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Apple Pay Arrives At ExxonMobil Gas Stations—With A Twist

Why pay at the pump when you can pay from the comfort of your driver's seat?

Demoing Exxon Mobil's new Apple Pay support at a fuel station in San Mateo, California

[Photo: Harry McCracken]

Starting today, 6,100 ExxonMobil fuel stations will accept Apple Pay. The company expects that figure to reach 8,000 locations by mid-year, and that all of its U.S. Exxon and Mobil stations—there are nearly 10,000 of them—will be Apple Pay-ready by the end of 2016.

If that fact leaves you with visions of walking up to a gas pump and tapping your iPhone or Apple Watch against it to initiate payment—well, that's what popped into my mind when I first heard the news, too. But ExxonMobil is implementing Apple Pay by integrating support for it into its Speedpass+ iPhone app. While you're still in your car, the app will geolocate you to determine which station you're at. You'll then be able to select a pump and use your fingerprint to verify that it's you doing the paying. Your receipt will also show up in the app, and you'll be able to buy a car wash if the station offers them. (For now, you do all of this on an iPhone, but it's certainly possible it eventually being possible on an Apple Watch.) All you need to do at the pump is select a grade of gas, then fill your tank.

Unless you have an inexplicable fondness for loitering around gas pumps, using Apple Pay built into an app rather than a pump may be the most appealing way to do it: For one thing, it lets you pay without brandishing your wallet or phone outside your car. But this approach was also much, much easier for ExxonMobil to roll out than anything which involved using NFC technology built into the pumps would have been.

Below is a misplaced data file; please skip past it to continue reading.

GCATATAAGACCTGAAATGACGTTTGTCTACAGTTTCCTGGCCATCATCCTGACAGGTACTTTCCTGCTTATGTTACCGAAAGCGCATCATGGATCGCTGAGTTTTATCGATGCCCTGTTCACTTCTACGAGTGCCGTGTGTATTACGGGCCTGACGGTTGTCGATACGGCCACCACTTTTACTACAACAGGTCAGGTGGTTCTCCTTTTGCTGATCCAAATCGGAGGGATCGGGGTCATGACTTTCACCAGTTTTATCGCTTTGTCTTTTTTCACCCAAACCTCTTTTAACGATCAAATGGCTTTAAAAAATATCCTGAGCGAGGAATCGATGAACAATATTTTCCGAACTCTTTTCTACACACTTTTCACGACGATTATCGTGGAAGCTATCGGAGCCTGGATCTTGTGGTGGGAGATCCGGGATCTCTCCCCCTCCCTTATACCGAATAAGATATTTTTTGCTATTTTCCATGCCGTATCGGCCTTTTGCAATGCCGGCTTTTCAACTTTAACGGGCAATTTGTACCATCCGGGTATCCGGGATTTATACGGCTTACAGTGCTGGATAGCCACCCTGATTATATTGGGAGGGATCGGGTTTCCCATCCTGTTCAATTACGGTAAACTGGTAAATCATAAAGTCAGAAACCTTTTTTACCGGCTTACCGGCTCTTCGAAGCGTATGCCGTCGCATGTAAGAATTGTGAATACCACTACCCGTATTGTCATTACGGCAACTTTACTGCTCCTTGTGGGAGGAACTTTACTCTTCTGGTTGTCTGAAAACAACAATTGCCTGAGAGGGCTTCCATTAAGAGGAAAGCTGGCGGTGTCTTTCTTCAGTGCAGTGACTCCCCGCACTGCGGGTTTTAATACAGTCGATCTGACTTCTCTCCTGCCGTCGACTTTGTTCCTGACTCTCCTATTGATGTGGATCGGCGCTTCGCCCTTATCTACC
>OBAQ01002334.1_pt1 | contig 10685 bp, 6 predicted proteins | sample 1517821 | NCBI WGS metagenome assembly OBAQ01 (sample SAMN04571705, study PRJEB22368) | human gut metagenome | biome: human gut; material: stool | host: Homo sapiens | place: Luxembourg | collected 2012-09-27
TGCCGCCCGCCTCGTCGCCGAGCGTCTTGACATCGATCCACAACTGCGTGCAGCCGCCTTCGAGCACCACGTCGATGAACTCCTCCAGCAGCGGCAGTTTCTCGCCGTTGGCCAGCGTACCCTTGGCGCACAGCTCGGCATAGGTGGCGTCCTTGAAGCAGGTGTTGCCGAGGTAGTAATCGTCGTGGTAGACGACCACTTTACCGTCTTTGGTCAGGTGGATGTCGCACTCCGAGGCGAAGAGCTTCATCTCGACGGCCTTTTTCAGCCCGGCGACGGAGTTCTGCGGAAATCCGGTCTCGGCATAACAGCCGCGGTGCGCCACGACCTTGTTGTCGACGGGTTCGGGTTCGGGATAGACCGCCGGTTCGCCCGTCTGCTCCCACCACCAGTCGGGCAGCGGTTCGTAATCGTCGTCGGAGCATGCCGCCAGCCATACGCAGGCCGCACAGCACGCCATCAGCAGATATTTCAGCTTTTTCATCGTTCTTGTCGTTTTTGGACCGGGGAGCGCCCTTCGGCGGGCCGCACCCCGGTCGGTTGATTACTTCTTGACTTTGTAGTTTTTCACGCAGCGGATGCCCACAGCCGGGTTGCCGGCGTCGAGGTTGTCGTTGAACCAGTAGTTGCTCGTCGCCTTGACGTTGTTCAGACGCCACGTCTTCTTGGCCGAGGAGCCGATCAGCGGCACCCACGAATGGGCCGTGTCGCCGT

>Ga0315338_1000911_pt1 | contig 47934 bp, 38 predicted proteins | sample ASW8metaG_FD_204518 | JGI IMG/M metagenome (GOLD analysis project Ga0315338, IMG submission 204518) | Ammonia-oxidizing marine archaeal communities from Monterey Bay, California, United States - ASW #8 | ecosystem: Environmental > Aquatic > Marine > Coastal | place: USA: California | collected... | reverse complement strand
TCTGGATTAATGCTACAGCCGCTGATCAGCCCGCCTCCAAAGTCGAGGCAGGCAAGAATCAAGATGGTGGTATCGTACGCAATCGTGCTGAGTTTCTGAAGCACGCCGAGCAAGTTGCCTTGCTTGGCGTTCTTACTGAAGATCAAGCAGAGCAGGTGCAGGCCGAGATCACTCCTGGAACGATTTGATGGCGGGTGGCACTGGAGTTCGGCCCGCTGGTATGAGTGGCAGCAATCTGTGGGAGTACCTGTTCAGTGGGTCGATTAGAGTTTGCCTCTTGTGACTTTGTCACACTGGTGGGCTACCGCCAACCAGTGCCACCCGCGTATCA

Instead of telling gas stations to replace or upgrade pumps—which would have involved $30,000-$40,000 of expenses and major disruption to operations—ExxonMobil is piggybacking on two years' worth of work it's already invested in its Speedpass+ app, which has been undergoing testing in five markets. Adding support for Apple Pay to the iPhone app, which also directly supports a variety of cards, was the easy part. All the stations have to do is install a software update on their payment system. "They've been kind of begging us for this program," says ExxonMobil's W. Bryant Russell, who demoed the app for me at an Exxon station in the San Francisco Bay Area.

The simplicity of this approach is why the company expects to bring Apple Pay support to so many Exxon and Mobil stations—which are owned and operated by 350 independent wholesalers—so quickly, in the first wide-scale deployment of Apple's payment system by a fuel company. (When Chevron announced a pay-at-the-pump Apple Pay pilot program last year, it launched at a grand total of two stations.)

"We heard from our consumers they want payment choice," Russell told me. "Apple Pay brings that to they mix." And for now, ExxonMobil has no announced plans to do anything similar for Android users via Google's Android Pay, though Russell says it's always exploring new options.

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